Institute of International Education is founded to develop international understanding by means of educational and cultural activities (Harley 1931, Duggan 1920, Brickman 1950, Scanlon 1960, Duggan in Carr 1944) and absorbs the work of international academic activities of the American Council on Education and of the American University Union in Europe as a single organisation involved in what was then termed Ôinternational educational relationsÕ (Stoker 1933, p 11)

Stephen Duggan in his first annual report as the Director of the Institute of International Education in New York cited the historic purpose of the Institute as: Òenabling our people to secure a better understanding of foreign nations and of enabling foreign nations to obtain accurate knowledge of the United States, its peoples, institutions, and culture.Ó (Duggan 1920, p 1) He then explained that the overall mission of the Institute was Òto develop international good will by means of educational agencies, and for its specific purpose to act as a clearing house of information and advice for Americans concerning things educational in foreign countries and for foreigners concerning things educational in the United States.Ó (p. 2)
The first annual conference of the International Federation of University Women was held in London in July of 1920. It is of interest to the growing interest in international education at the time that the aim of the federation was Òto promote understanding and fellowship between educated women of different nations, and to unite them into a league to further their common interests and to strengthen the foundations of international sympathy which must form the basis of the League of Nations.Ó (Cattell 1920a, p 88)
The early discussions during the formation of the Committee on Intellectual Cooperation of the League of Nations in 1921 exposes a discourse which was typical of the fear of encroaching upon educational matters due to education being considered by the politician of the Western powers as the province of national sovereignty. The delegate from Haiti, M. Bellegarde, was a lone voice in support of ensuring that education remained a central consideration of the work on the Committee on Intellectual Cooperation. Bellegarde spoke to the Assembly in support of international educational pursuits: [English translation - French original] ÒI note the Committee has been careful to avoid the reproach of intervening in the domestic affairs of nations with regard to education.... Our object is to collect for the information of all countries the results achieved by the human intellect. Now, if it is desired to co-ordinate the achievements of the human mind, how can we afford to neglect the formation of the human mind?.... It is obvious that methods of education must vary in different States, because all nations are anxious to develop along the lines of their national traditions; but it is none the less true that the human soul is one, and that methods of education which aim at the development of all our faculties may be applied to all men irrespective of nationality.Ó (cited in Scanlon 1960, pp 70-71) Ò...je constate que cette Commission a eu le souci de ne pas mŽriter le reproche de sÕimmiscer dans les affaires intŽrieures des nations au point de vue de lÕenseignement..... Nous voulons rŽunir et porter a la connaissance de tous les pays les rŽsultats acquis, comment voulez-vous, comment pouvez-vous vous dŽsintŽresser de la formation mme de lÕesprit humain?.... Il est certain que les mŽthodes dÕŽducation peuvent changer selon les Etats, parce que toutes les nations ont le souci de se dŽvelopper dans le sens de leurs traditions nationalites; mais il nÕen reste pas moins vrai que lÕ‰me humaine est une et que les mŽthodes dÕŽducation qui ont pour but de dŽvelopper toutes les facultŽs de notre ‰me peuvent sÕappliquer ‡ tous les hommes - ˆ quelque nation quÕils appartiennent....Ó (League of Nations 1921, pp 311-312)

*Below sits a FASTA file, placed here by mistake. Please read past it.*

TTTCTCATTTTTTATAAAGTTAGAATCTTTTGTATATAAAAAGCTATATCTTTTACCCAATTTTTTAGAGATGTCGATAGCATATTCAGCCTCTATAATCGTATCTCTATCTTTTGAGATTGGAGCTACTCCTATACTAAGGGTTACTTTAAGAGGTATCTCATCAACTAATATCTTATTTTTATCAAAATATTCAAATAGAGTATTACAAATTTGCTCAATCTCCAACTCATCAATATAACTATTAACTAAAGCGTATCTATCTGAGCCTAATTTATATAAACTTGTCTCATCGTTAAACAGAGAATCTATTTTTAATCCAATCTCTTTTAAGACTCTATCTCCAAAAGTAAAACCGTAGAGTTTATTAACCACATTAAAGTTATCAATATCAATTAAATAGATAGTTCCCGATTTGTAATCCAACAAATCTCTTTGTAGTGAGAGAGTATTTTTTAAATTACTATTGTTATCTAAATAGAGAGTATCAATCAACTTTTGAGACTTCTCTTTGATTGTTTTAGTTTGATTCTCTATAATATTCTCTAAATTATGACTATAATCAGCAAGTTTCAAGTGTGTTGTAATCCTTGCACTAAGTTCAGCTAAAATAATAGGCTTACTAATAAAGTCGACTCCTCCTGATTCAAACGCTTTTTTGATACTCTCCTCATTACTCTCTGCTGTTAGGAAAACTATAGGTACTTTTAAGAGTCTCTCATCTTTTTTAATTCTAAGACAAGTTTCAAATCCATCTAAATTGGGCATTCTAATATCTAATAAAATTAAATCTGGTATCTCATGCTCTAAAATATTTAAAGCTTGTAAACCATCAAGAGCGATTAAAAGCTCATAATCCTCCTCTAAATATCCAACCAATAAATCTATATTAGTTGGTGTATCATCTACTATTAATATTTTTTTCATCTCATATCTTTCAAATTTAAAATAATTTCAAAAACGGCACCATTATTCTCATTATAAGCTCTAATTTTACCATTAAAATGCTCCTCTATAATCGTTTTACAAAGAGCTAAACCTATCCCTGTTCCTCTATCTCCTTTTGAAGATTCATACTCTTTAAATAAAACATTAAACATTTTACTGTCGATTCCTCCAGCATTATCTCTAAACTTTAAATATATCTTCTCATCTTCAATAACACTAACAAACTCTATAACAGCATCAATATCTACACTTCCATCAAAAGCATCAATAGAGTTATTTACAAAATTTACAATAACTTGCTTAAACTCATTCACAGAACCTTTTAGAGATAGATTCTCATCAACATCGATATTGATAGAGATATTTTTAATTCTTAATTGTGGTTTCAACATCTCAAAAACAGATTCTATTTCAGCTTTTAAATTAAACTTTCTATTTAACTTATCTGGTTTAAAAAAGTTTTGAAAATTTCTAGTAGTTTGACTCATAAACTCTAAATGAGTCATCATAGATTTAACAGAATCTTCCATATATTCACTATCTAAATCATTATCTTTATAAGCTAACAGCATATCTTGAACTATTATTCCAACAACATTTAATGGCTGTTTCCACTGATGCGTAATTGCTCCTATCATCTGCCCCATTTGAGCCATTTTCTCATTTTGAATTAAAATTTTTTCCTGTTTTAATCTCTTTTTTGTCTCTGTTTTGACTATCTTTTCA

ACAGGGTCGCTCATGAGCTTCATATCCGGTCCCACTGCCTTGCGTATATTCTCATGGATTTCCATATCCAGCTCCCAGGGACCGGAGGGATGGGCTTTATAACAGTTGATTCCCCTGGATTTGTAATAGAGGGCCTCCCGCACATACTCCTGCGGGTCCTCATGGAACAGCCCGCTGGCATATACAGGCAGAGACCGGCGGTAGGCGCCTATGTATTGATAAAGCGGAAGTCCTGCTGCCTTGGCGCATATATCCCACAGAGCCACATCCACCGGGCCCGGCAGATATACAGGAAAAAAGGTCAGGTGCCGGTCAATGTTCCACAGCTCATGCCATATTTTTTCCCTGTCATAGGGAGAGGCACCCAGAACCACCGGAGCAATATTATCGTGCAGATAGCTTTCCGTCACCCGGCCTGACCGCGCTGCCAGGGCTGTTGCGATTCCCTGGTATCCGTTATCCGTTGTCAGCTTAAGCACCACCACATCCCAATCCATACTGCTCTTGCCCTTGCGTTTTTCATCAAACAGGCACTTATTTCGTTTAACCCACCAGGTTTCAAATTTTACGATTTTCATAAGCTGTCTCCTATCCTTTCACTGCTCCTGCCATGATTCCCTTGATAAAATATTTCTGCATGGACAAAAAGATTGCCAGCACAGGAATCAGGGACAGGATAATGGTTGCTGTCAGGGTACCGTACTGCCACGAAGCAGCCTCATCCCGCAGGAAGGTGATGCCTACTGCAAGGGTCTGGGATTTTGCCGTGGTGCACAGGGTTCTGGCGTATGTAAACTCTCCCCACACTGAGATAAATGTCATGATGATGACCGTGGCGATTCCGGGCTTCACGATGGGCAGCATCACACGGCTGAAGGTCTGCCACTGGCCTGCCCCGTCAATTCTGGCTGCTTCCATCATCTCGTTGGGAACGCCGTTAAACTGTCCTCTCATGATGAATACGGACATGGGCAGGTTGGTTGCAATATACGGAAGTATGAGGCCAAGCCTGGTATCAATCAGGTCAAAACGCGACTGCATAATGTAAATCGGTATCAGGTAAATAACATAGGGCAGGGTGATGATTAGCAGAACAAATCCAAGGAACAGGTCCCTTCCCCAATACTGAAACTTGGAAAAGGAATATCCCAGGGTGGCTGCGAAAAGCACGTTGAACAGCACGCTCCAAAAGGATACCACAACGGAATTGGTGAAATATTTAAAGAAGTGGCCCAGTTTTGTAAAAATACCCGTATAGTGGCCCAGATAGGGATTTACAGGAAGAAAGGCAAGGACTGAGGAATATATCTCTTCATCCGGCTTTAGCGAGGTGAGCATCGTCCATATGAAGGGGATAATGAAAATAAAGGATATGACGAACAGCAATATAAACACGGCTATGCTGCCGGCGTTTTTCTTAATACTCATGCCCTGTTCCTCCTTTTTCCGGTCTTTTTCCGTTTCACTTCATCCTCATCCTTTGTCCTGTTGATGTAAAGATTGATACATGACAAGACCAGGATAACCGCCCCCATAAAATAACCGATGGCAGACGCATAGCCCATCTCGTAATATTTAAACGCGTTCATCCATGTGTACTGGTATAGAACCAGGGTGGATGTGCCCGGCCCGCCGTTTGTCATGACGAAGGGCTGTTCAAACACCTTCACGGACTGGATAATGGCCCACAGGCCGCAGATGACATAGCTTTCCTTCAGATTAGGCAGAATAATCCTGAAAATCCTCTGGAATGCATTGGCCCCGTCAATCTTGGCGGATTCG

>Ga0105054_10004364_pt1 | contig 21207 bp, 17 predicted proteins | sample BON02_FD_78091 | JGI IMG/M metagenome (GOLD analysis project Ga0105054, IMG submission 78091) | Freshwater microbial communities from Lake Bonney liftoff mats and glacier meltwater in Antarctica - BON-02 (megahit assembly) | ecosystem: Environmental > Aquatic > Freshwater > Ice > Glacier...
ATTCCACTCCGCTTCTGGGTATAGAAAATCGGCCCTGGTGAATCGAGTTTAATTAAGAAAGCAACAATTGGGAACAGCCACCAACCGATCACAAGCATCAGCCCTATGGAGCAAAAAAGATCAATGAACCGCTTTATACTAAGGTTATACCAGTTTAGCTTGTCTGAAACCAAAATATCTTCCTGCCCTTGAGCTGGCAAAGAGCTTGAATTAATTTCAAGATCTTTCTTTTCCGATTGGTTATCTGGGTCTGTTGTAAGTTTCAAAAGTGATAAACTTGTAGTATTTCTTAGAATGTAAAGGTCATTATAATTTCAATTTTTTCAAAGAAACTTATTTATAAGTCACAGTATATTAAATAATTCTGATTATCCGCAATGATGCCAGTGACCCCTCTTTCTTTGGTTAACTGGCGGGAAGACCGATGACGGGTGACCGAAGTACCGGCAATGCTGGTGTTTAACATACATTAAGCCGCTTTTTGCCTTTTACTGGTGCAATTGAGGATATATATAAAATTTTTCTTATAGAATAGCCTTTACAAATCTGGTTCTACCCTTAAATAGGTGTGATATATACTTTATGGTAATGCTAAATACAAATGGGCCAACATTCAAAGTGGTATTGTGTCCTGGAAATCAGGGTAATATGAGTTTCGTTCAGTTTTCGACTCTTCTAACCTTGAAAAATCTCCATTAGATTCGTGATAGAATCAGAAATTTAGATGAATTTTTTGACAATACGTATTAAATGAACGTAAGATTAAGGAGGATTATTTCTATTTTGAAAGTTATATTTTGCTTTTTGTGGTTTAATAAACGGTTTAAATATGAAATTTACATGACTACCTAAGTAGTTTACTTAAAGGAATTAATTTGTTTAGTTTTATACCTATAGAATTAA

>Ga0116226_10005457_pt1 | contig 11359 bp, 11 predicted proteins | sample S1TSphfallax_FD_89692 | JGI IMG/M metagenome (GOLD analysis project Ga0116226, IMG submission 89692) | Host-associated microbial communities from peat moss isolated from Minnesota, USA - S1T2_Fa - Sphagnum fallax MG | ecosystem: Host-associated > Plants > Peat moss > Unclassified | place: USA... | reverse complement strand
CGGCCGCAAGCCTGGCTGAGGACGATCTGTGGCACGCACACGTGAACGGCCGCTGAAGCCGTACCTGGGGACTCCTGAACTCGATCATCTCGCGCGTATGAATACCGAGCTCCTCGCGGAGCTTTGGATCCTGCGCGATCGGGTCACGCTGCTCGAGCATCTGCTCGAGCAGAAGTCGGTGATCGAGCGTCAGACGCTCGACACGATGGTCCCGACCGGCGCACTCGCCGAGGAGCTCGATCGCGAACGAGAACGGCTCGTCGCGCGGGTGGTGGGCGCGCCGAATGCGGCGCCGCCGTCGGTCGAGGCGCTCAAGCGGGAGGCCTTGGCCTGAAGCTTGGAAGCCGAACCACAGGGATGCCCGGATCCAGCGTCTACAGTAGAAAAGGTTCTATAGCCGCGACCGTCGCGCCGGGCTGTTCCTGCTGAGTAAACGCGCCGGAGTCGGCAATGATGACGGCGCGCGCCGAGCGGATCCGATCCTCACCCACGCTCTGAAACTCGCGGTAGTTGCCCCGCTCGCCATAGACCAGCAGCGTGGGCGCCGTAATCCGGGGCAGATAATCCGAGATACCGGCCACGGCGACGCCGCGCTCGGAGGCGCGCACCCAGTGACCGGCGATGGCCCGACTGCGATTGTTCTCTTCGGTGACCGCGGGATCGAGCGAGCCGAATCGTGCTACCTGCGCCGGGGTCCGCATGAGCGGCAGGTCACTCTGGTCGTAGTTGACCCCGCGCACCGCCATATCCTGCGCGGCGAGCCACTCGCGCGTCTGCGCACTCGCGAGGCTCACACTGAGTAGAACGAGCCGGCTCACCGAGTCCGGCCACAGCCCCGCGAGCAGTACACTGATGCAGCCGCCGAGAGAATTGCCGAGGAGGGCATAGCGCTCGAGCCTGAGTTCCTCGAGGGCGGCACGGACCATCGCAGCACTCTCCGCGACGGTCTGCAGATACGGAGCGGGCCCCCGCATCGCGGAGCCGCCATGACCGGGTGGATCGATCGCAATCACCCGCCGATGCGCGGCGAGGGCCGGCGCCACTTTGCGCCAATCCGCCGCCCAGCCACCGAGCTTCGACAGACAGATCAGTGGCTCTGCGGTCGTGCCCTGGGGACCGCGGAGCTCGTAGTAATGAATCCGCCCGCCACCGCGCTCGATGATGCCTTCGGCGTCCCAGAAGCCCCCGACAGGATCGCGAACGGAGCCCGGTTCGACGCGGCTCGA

The Association of School Reformers in Germany publish a study entitled ÒDer Unterricht im Geiste der VolkerversohnungÓ which urges that reconciliation between the peoples of the world be made Ôone of the main concerns of teaching (cited in Scanlon 1960, p 22)